Sport, Success & Sadness

It's difficult to put into words the depth of shock and grief felt in many homes across the UK last Sunday morning as it was announced that Gary Speed, the manager of the Welsh football team, had been found dead at his house. He had taken his own life at the age of 42.

Pete Evans | 22:21, Sunday, 05 December 2011

Gary Speed: Jon Candy [CC BY-SA 2.0 (], via Wikimedia CommonsHis death left many well-known media and sports personalities speechless and distraught, whilst the response from the general public has been one of total bewilderment and sorrow.

The spontaneous tribute at the Liberty Stadium on Sunday afternoon as the thousands who gathered to watch Swansea play Aston Villa broke into applause and song during the minute’s silence in Speed’s memory spoke volumes of the profound sense of loss felt by many who didn’t even know him.

The difficulty for many is answering the question 'Why?' Often when such events occur we rationalise it – 'he was a loner', 'she had just suffered a relationship breakdown', 'his business was struggling', 'she couldn’t cope with the guilt'. And yet in this instance, no-one seems to know why it happened. He was a well-loved, successful, healthy man who had a loving and tight-knit family. Everything seemed to be in place for him to be happy and content.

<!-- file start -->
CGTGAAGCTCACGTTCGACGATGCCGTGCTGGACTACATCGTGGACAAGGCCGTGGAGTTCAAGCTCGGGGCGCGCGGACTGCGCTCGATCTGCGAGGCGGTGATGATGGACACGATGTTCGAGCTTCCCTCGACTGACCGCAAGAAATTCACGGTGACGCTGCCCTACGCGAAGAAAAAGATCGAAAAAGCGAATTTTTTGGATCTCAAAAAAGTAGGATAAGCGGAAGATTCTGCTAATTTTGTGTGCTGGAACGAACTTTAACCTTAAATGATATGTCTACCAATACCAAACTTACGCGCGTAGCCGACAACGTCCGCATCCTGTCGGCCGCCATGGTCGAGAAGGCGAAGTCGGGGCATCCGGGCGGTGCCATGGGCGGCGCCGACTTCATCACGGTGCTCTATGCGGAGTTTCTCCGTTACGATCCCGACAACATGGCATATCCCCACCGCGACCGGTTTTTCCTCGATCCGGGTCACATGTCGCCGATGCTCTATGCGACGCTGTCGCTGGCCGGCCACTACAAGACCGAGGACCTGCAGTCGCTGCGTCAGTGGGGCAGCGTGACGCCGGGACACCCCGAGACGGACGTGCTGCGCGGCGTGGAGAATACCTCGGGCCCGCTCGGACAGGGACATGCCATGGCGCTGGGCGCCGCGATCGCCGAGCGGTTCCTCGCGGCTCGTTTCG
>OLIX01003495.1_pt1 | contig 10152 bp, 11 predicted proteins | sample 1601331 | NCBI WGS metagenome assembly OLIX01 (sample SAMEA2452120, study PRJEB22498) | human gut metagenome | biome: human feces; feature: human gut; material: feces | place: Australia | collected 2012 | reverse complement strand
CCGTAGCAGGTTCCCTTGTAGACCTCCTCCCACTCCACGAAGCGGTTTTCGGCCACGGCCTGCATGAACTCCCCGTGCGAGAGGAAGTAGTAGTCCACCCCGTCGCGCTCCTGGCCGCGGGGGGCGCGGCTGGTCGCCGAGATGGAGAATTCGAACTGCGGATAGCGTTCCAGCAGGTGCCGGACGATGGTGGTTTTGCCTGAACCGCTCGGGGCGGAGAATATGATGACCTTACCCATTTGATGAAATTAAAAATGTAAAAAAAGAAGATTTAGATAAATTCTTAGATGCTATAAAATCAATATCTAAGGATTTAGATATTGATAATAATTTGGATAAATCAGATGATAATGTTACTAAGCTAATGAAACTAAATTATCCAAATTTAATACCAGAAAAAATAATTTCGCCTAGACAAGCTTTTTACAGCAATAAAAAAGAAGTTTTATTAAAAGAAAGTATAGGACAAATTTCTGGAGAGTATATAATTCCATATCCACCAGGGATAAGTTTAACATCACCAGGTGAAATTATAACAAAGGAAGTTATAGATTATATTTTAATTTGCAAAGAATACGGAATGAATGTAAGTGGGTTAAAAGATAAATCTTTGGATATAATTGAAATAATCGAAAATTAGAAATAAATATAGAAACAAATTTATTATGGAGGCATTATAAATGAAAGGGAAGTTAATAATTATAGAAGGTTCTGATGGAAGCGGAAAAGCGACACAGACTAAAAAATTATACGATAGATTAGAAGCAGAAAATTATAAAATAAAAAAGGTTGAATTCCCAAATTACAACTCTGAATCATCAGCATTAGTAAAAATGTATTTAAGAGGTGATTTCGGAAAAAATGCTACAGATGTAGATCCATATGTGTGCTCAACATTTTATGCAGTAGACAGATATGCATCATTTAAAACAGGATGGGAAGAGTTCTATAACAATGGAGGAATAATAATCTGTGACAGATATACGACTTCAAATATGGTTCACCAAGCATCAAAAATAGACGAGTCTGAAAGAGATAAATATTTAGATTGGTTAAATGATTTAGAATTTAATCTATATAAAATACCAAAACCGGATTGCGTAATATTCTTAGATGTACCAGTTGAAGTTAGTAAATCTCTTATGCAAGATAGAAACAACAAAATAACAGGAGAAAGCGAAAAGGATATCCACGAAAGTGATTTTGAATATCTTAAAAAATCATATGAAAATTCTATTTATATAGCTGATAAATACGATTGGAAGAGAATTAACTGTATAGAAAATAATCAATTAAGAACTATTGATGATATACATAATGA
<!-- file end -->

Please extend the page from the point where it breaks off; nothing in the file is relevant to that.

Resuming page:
This week, I read a recent blog posted about another former sportsman, the former boxing World Champion Nigel Benn, and it captures well his own struggle to find contentment. In his case, success and fame was no guarantee of happiness. Here’s an extract from the article:

"I thought I was the best thing since sliced bread but it was a very shallow life," says Benn, a former two-weight world champion who had two era-defining fights with Chris Eubank in the early 1990s as well as one of the most heart-rending fights of any era, his clash with Gerald McClellan, which left the American blind, deaf and wheelchair-bound.

"People were telling me, 'Nigel, you're the best', and I was loving the adulation. I couldn't break that addiction to sex, drugs and rock and roll for love nor money, I was addicted to that for almost all my career. I had everything, but I lost sight of things. You have an affair and you say, 'sorry darlin', here's a new watch; sorry darlin', here's a new mansion'.

"I was hurting the woman I loved and didn't know why. I suffered depression, nervous breakdowns, I just wanted to end it all. It reminds me of Robbie Williams when he said on telly, 'I'm rich beyond my wildest dreams!' And yet he was still suffering from depression. Hello?! You've got £80m and you're suffering from depression?! But that was the same as me - all that money but there was something missing.

"There were two places I was going to end up: a mental hospital or six feet under. And then I read the word of God, Mark 8:36 'What does it profit a man to gain the whole world and forfeit your own soul?' Now I'm not chasing anything and my life is splendid."

Document Actions